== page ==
I am 400% for the culture, let it be known.

Anytime I'm speaking on any platform, I don't hide it that I'm about the culture, and that I’m for Black people, you know what I mean? I’ve felt that there has been such a disconnect in the information and in the content in the media space, so I've had to make sure my people are first by using my talents and knowledge. The caveat of that is that for us, the stronger Black businesses are, the more competitive that makes the whole economy, whether it's your local state or the world. The stronger we are everybody benefits from that.

But it's so crazy too because it’s a weird dichotomy. Just look at all of the systems, the roadblocks, and the red tape that's been put in place to hinder us, and for others to make capital off of us. It feels like when we start getting empowered, or start standing on a higher level, obstacles are thrown our way.

However, when this happens to you, stick to your mission and be unapologetic about why you're here and what you want to create. Don’t be afraid to be unapologetically Black either and create something for us because God put that idea on your mind, in your heart for a reason.

I like to tell people, God ain’t man (and when I say ain’t man, I mean he’s not like us). God is not going to play with your mind or heart, so if it’s on your mind, it’s from God, and it’s a gift from God. In due time, it's gonna make sense when you act on what God has placed on your mind. The right people that are supposed to mess with you, and that’s supposed to be critical to what you’re building, will show up because what you are doing is from Him.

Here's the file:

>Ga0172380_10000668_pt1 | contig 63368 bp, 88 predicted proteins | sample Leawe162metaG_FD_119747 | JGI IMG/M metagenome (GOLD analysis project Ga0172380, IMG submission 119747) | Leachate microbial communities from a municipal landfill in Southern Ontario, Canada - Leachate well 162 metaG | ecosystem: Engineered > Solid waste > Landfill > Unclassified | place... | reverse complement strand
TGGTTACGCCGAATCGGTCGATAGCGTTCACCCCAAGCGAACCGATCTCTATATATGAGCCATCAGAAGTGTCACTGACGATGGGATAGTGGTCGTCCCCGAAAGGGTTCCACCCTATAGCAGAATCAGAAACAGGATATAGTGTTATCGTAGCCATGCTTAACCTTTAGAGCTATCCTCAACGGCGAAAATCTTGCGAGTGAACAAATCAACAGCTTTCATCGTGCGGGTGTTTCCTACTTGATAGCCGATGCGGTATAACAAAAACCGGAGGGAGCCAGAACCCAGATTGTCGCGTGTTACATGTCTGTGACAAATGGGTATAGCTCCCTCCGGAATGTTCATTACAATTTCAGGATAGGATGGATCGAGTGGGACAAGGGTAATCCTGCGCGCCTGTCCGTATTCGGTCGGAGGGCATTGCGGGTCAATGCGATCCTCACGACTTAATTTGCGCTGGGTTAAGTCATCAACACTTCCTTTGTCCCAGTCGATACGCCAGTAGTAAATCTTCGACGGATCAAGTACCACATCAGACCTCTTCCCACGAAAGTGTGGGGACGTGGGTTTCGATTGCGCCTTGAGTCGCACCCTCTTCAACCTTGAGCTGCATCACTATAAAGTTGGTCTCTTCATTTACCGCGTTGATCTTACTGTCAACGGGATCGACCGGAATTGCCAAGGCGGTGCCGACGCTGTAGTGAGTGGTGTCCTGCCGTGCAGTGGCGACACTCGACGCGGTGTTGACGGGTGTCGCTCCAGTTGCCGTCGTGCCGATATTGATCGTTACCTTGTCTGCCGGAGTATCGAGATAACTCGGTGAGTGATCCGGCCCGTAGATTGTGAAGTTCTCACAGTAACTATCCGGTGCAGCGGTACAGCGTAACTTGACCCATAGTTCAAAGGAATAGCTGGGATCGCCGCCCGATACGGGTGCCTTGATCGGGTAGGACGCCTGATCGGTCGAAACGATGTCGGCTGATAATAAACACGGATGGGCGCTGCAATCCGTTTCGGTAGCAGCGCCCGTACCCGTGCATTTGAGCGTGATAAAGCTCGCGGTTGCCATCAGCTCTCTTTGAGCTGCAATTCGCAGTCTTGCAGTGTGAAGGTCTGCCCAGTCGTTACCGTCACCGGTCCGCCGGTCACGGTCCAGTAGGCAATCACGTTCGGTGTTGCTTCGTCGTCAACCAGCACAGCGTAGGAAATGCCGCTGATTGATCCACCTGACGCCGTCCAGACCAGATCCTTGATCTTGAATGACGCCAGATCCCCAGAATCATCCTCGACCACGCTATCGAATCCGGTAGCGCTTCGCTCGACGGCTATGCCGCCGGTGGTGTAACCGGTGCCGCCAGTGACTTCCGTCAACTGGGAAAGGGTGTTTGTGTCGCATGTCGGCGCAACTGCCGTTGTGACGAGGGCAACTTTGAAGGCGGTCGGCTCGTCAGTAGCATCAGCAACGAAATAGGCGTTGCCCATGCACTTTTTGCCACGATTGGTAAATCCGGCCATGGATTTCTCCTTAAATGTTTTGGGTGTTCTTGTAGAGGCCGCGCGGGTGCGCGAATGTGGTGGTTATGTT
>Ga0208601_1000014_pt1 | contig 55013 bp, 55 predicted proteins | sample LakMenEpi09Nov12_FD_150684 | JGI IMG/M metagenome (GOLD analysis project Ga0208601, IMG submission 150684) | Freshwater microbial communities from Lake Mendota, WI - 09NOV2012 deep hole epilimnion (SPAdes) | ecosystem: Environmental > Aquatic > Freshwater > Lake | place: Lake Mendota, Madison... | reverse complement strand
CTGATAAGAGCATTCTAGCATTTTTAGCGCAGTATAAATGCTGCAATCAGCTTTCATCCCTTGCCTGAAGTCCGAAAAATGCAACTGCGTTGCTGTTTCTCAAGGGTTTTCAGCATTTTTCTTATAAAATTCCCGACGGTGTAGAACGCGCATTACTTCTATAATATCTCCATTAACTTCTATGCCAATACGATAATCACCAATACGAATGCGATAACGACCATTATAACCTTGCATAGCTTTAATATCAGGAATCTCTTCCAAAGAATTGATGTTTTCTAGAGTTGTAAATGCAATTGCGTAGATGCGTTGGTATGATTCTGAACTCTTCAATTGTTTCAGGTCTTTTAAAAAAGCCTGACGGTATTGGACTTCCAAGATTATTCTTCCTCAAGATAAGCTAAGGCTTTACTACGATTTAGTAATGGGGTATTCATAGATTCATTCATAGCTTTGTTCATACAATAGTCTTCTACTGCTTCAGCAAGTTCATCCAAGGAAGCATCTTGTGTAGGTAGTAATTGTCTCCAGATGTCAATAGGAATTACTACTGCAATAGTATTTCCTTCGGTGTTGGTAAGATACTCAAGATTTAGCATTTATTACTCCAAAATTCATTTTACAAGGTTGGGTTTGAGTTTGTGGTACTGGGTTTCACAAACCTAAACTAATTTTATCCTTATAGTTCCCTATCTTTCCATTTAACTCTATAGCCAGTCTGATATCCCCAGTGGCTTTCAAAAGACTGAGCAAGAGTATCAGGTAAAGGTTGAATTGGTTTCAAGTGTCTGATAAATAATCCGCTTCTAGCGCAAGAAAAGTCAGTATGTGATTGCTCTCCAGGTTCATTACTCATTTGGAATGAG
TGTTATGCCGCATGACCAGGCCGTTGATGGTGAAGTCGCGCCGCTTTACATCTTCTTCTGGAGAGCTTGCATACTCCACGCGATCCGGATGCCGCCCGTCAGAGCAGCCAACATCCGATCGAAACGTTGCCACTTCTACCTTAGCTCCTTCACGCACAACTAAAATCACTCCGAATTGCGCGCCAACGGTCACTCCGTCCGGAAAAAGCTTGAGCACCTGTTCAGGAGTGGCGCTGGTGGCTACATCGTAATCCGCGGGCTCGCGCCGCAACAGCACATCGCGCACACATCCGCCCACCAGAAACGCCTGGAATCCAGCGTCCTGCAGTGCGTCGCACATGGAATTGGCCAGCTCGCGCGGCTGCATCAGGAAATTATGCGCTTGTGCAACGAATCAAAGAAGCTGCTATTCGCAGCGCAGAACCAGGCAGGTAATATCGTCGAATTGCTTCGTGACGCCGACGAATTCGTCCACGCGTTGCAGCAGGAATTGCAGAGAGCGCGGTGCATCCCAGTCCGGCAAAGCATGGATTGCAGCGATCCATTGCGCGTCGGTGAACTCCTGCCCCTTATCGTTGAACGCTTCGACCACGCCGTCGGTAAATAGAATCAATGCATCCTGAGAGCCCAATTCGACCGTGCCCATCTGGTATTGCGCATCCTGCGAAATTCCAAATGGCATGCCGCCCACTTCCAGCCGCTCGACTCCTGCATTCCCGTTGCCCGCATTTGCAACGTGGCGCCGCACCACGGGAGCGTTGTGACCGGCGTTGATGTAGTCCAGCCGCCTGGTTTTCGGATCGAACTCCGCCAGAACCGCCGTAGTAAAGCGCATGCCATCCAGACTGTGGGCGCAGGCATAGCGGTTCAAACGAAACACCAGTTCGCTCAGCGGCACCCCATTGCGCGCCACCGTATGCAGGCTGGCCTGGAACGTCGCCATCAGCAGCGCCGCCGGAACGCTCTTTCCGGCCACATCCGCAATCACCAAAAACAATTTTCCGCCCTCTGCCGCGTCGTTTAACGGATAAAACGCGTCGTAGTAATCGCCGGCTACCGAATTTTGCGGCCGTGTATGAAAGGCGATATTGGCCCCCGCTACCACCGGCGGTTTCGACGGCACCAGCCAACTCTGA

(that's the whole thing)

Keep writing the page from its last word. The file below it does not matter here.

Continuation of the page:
You ain’t for everybody (and that’s alright)

When you're building your company, it’s going to get hard but don't let your ego get the best of you. Even when shit gets real, you can’t give up because it’s bigger than you. You have to ask yourself, "Did you do it for you, or for your people?."

In whatever you’re building, your mission has to be bigger than you.

As an entrepreneur, you have to be consistent and grind day after day. Eventually, things are going to open up, and just like I said earlier, the right people will eventually come around and things will fall together.

No matter what, you can't let insecurities or doubt trip you up.

Even now, I’ve never been a person who has liked public speaking. I’m from eastern North Carolina, and no matter how educated I am, that eastern North Carolina comes out, and sometimes I’ll f up a word, or really not say it like other people, and it would get to me.

I remember it would affect me so hard that I started worrying too much about "speaking right", instead of remembering how qualified I was to be there speaking at these events in the first place.